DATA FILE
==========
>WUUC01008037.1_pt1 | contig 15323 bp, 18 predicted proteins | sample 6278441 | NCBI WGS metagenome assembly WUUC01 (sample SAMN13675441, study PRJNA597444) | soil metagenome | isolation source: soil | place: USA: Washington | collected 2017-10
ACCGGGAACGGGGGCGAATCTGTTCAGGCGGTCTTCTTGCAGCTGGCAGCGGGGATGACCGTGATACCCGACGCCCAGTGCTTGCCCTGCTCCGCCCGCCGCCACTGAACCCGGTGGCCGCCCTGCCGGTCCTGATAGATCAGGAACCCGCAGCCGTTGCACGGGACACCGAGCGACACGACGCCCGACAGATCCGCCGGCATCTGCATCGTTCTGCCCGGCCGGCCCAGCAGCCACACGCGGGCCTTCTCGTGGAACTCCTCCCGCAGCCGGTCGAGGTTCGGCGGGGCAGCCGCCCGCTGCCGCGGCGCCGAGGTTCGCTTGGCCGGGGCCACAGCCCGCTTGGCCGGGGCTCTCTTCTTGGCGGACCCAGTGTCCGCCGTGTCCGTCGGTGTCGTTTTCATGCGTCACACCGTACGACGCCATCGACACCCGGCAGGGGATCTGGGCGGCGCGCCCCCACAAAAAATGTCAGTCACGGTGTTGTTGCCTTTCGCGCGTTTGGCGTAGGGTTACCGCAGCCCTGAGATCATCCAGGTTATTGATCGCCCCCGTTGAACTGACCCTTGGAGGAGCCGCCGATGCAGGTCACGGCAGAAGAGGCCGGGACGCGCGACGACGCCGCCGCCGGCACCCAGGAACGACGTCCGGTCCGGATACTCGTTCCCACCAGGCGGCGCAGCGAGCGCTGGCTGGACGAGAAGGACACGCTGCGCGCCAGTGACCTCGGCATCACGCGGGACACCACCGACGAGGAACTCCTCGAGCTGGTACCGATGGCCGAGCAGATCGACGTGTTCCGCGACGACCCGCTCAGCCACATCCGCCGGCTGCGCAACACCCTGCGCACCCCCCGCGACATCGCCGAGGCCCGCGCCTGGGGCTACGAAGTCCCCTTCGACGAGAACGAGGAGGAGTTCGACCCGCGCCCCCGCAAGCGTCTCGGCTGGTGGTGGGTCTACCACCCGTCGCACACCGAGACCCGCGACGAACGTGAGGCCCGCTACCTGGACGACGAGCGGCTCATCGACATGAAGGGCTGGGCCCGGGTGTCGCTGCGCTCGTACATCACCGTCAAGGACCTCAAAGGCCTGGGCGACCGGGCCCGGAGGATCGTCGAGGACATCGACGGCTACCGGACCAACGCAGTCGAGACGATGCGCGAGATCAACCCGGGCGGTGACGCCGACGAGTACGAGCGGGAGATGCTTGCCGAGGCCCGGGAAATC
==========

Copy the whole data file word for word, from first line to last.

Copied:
>WUUC01008037.1_pt1 | contig 15323 bp, 18 predicted proteins | sample 6278441 | NCBI WGS metagenome assembly WUUC01 (sample SAMN13675441, study PRJNA597444) | soil metagenome | isolation source: soil | place: USA: Washington | collected 2017-10
ACCGGGAACGGGGGCGAATCTGTTCAGGCGGTCTTCTTGCAGCTGGCAGCGGGGATGACCGTGATACCCGACGCCCAGTGCTTGCCCTGCTCCGCCCGCCGCCACTGAACCCGGTGGCCGCCCTGCCGGTCCTGATAGATCAGGAACCCGCAGCCGTTGCACGGGACACCGAGCGACACGACGCCCGACAGATCCGCCGGCATCTGCATCGTTCTGCCCGGCCGGCCCAGCAGCCACACGCGGGCCTTCTCGTGGAACTCCTCCCGCAGCCGGTCGAGGTTCGGCGGGGCAGCCGCCCGCTGCCGCGGCGCCGAGGTTCGCTTGGCCGGGGCCACAGCCCGCTTGGCCGGGGCTCTCTTCTTGGCGGACCCAGTGTCCGCCGTGTCCGTCGGTGTCGTTTTCATGCGTCACACCGTACGACGCCATCGACACCCGGCAGGGGATCTGGGCGGCGCGCCCCCACAAAAAATGTCAGTCACGGTGTTGTTGCCTTTCGCGCGTTTGGCGTAGGGTTACCGCAGCCCTGAGATCATCCAGGTTATTGATCGCCCCCGTTGAACTGACCCTTGGAGGAGCCGCCGATGCAGGTCACGGCAGAAGAGGCCGGGACGCGCGACGACGCCGCCGCCGGCACCCAGGAACGACGTCCGGTCCGGATACTCGTTCCCACCAGGCGGCGCAGCGAGCGCTGGCTGGACGAGAAGGACACGCTGCGCGCCAGTGACCTCGGCATCACGCGGGACACCACCGACGAGGAACTCCTCGAGCTGGTACCGATGGCCGAGCAGATCGACGTGTTCCGCGACGACCCGCTCAGCCACATCCGCCGGCTGCGCAACACCCTGCGCACCCCCCGCGACATCGCCGAGGCCCGCGCCTGGGGCTACGAAGTCCCCTTCGACGAGAACGAGGAGGAGTTCGACCCGCGCCCCCGCAAGCGTCTCGGCTGGTGGTGGGTCTACCACCCGTCGCACACCGAGACCCGCGACGAACGTGAGGCCCGCTACCTGGACGACGAGCGGCTCATCGACATGAAGGGCTGGGCCCGGGTGTCGCTGCGCTCGTACATCACCGTCAAGGACCTCAAAGGCCTGGGCGACCGGGCCCGGAGGATCGTCGAGGACATCGACGGCTACCGGACCAACGCAGTCGAGACGATGCGCGAGATCAACCCGGGCGGTGACGCCGACGAGTACGAGCGGGAGATGCTTGCCGAGGCCCGGGAAATC